Political career[edit]

In 1991, after observing the effects of recession, Robert joined the Liberal Party. As he later exclaimed to Federal Parliament, "I was motivated to action as I witnessed the diabolical consequences of the recession which, apparently, 'we had to have', the crippling interest rates and the very high level of industrial disputes which so adversely impacted on my family and many surrounding families. Through all of this turbulence, the urgency to ensure that this place [was] governed for all Australia and not just for sectional interests became self-evident."[9]

In 2007 Robert was elected to the House of Representatives representing the seat of Fadden. Two years later, on 8 December 2009, Robert was appointed Shadow Parliamentary Secretary for Defence. On 14 September 2010 he was promoted to Shadow Minister for Defence, Science, Technology and Personnel.[10]

After the 2013 federal election Robert was appointed the Assistant Minister for Defence in the Abbott Government.

Stance on military superannuation[edit]

Robert is an advocate of reforming the indexation rules surrounding military superannuation in both the Defence Force Retirements Benfits scheme and the Defence Force Retirement & Death Benefits scheme. He has spoken in Parliament on a number of occasions to argue that these indexation rules should reflect the "unique nature of military service".[11] He has stated that such service deserves a superannuation scheme with fair indexation that is "indexed in the same way as the age pension and service pensions for those aged 55 and over".[12] Robert has also criticised the Australian Labor Party and the Australian Greens for their lack of policy in this area.[13]

Stance on Australian Defence Force entitlements[edit]

In 2012 the Australian Labor Party sought to remove the entitlement from currently serving members of the Australian Defence Force who are single which allows them one free annual trip home. Robert argued against removing this entitlement.[14]

Stance on female frontline soldiers[edit]

Robert believes the realities of war pose different kinds of physical challenges "On a route fitness assessment you may be forced to carry 25 kg"..."But can you carry that weight when you haven't slept for days? Can you carry that weight after parachuting in the rain and landing in the mud?"[15]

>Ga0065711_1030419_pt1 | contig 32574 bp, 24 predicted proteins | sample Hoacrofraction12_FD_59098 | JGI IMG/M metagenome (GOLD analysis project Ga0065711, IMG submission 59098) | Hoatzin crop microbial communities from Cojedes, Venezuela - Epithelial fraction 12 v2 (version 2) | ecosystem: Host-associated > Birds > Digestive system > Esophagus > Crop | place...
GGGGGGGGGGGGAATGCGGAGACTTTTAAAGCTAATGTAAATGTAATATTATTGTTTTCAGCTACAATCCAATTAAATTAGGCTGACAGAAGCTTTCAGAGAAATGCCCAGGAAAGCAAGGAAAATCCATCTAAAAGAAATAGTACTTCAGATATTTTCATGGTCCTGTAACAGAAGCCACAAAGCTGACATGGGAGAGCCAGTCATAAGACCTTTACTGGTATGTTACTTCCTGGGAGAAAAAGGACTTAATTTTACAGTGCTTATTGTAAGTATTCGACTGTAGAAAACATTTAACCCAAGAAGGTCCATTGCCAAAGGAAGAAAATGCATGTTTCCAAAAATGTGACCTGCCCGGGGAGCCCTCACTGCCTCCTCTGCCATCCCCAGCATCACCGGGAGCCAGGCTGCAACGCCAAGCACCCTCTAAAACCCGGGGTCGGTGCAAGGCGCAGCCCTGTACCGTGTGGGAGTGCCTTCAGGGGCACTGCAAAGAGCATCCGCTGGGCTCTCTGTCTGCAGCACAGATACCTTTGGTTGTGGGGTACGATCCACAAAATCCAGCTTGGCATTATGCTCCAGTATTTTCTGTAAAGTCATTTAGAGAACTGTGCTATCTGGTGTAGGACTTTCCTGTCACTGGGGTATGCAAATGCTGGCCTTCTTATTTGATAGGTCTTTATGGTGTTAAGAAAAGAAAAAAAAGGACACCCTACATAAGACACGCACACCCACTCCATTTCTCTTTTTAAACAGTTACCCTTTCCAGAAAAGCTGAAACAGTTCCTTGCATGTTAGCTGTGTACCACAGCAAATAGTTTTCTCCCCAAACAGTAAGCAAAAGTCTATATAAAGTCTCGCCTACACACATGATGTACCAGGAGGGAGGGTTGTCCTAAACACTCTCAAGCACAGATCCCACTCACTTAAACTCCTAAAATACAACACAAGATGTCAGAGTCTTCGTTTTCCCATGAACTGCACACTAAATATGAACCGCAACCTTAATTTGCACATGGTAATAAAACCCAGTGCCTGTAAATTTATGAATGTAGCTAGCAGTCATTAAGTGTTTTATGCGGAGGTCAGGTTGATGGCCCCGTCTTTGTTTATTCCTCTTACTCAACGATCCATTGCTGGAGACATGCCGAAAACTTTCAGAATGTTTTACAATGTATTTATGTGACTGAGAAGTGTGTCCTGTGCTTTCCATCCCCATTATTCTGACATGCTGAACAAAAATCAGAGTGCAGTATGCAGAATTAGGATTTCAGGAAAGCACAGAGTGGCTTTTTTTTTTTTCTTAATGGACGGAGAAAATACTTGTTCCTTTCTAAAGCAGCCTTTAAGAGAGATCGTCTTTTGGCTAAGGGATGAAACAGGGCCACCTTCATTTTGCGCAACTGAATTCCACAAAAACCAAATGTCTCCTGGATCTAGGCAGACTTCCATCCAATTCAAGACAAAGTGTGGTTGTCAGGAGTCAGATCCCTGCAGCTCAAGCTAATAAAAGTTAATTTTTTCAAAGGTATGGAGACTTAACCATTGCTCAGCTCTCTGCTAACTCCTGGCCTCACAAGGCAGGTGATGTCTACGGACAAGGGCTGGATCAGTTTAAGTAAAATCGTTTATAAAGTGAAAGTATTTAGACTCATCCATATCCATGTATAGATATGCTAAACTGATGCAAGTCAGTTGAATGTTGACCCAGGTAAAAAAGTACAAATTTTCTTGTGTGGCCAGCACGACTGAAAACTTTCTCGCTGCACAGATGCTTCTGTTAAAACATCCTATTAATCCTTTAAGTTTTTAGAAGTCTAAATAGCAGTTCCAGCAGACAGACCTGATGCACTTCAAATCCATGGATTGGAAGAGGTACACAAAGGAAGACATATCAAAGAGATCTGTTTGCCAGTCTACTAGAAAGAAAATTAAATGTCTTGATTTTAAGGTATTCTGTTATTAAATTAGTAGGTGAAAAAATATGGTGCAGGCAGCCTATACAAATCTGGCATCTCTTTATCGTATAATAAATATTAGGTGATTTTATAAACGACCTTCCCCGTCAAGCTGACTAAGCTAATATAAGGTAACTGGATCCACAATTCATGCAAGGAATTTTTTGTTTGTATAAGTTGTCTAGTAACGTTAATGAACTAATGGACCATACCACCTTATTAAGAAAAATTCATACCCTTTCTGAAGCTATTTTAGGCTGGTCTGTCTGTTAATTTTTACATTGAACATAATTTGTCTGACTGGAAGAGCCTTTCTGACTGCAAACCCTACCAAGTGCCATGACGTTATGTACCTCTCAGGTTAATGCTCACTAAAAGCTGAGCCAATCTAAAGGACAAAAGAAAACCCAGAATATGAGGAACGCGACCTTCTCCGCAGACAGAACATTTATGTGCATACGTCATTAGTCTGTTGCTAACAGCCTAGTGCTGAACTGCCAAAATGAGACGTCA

He has also rejected comparisons from critics who point to places like Israel which has women in frontline roles; stating that Israel has regional threats that cannot be translated to Australia. Robert has further said that women in such positions pose a security risk as hostages, stating that male soldiers would react to female soldiers being tortured differently, potentially endangering troops or causing them to revel state secrets. "The attitude with men [in capture] is just 'Suck it in and welcome to captivity,' but if they watching a woman suffer like that, it's a whole different ball game."[15]

Personal life[edit]

Robert has attributed his commitment to family, charity and political life to his strong Christian beliefs, and has modelled his morals and values around his faith.[16]

Robert was married in 1996 to his wife Chantelle and has three sons.


  1. ^ [1]
  2. ^ "Tony Abbott's cabinet and outer ministry". AAP. 16 September 2013. Retrieved 16 September 2013. 
  3. ^ Robert, Stuart. "Governor-General's Speech: Address-in-Reply". Retrieved 2 July 2013. 
  4. ^ Mr Stuart Robert MP|MP Profile|Q&A|ABC TV
  5. ^ Robert, Stuart. "Governor-General's Speech: Address-in-Reply". Retrieved 2 July 2013. 
  6. ^ Robert, Stuart. "Stuart's Bio". Retrieved 4 July 2013. 
  7. ^ Robert, Stuart. "Stuart's Bio". Retrieved 4 July 2013. 
  8. ^ Robert, Stuart. "Governor-General's Speech: Address-in-Reply". Retrieved 2 July 2013. 
  9. ^ Robert, Stuart. "Governor-General's Speech: Address-in-Reply". Retrieved 2 July 2013. 
  10. ^ "Mr Stuart Robert MP". Retrieved 4 July 2013. 
  11. ^ Robert, Stuart. "Military Superannuation". Hansard. Australian Parliament House. Retrieved 30 April 2013. 
  12. ^ Robert, Stuart. "Veterans' Affairs Legislation Amendment Bill 2012". Hansard. Australian Parliament House. Retrieved 30 April 2013. 
  13. ^ "Oakeshott military super motion a Political stunt". 11 October 2012. Retrieved 30 April 2013. 
  14. ^ "Govt backflips on flights for ADF singles". The Australian. 13 September 2012. Retrieved 30 April 2013. 
  15. ^ a b Kamenev, Marina (2009-10-01). "How Soon Will Australia's Female Soldiers Be on the Frontlines?". Time. Retrieved 2010-05-24. 
  16. ^ Robert, Stuart. "Governor-General's Speech: Address-in-Reply". Retrieved 2 July 2013. 

External links[edit]

Parliament of Australia
Preceded by
David Jull
Member for Fadden
Political offices
Preceded by
Warren Snowdon
as Minister for Defence Science and Personnel
Assistant Minister for Defence